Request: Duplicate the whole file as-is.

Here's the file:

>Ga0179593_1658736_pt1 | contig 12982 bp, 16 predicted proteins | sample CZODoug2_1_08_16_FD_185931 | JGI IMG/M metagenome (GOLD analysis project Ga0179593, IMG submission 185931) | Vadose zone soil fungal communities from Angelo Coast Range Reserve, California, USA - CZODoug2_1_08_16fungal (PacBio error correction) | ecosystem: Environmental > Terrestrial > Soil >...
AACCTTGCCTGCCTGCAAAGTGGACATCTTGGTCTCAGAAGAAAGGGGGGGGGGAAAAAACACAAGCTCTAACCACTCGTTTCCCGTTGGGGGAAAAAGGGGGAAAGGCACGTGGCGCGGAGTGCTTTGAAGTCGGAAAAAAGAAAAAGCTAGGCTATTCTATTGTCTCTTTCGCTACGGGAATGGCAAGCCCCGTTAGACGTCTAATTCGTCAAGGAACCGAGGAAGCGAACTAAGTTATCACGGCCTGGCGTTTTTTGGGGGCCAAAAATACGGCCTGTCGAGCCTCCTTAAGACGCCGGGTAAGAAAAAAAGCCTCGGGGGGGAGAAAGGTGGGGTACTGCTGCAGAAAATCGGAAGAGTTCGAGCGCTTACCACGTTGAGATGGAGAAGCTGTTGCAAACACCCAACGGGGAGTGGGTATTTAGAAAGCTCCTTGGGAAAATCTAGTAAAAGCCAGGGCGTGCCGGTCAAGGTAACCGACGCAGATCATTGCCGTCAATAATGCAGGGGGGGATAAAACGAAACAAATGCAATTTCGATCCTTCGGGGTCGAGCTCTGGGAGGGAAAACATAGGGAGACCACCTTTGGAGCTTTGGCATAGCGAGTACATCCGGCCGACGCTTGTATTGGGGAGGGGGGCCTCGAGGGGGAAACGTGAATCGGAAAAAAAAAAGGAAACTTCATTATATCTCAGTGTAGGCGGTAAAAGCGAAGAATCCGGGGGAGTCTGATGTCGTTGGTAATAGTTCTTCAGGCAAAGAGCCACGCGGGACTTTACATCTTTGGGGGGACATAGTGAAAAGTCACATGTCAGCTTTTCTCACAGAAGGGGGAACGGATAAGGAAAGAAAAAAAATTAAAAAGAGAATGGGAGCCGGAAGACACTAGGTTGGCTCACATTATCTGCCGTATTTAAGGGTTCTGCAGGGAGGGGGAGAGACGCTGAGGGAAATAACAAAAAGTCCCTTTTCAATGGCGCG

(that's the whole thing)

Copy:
>Ga0179593_1658736_pt1 | contig 12982 bp, 16 predicted proteins | sample CZODoug2_1_08_16_FD_185931 | JGI IMG/M metagenome (GOLD analysis project Ga0179593, IMG submission 185931) | Vadose zone soil fungal communities from Angelo Coast Range Reserve, California, USA - CZODoug2_1_08_16fungal (PacBio error correction) | ecosystem: Environmental > Terrestrial > Soil >...
AACCTTGCCTGCCTGCAAAGTGGACATCTTGGTCTCAGAAGAAAGGGGGGGGGGAAAAAACACAAGCTCTAACCACTCGTTTCCCGTTGGGGGAAAAAGGGGGAAAGGCACGTGGCGCGGAGTGCTTTGAAGTCGGAAAAAAGAAAAAGCTAGGCTATTCTATTGTCTCTTTCGCTACGGGAATGGCAAGCCCCGTTAGACGTCTAATTCGTCAAGGAACCGAGGAAGCGAACTAAGTTATCACGGCCTGGCGTTTTTTGGGGGCCAAAAATACGGCCTGTCGAGCCTCCTTAAGACGCCGGGTAAGAAAAAAAGCCTCGGGGGGGAGAAAGGTGGGGTACTGCTGCAGAAAATCGGAAGAGTTCGAGCGCTTACCACGTTGAGATGGAGAAGCTGTTGCAAACACCCAACGGGGAGTGGGTATTTAGAAAGCTCCTTGGGAAAATCTAGTAAAAGCCAGGGCGTGCCGGTCAAGGTAACCGACGCAGATCATTGCCGTCAATAATGCAGGGGGGGATAAAACGAAACAAATGCAATTTCGATCCTTCGGGGTCGAGCTCTGGGAGGGAAAACATAGGGAGACCACCTTTGGAGCTTTGGCATAGCGAGTACATCCGGCCGACGCTTGTATTGGGGAGGGGGGCCTCGAGGGGGAAACGTGAATCGGAAAAAAAAAAGGAAACTTCATTATATCTCAGTGTAGGCGGTAAAAGCGAAGAATCCGGGGGAGTCTGATGTCGTTGGTAATAGTTCTTCAGGCAAAGAGCCACGCGGGACTTTACATCTTTGGGGGGACATAGTGAAAAGTCACATGTCAGCTTTTCTCACAGAAGGGGGAACGGATAAGGAAAGAAAAAAAATTAAAAAGAGAATGGGAGCCGGAAGACACTAGGTTGGCTCACATTATCTGCCGTATTTAAGGGTTCTGCAGGGAGGGGGAGAGACGCTGAGGGAAATAACAAAAAGTCCCTTTTCAATGGCGCG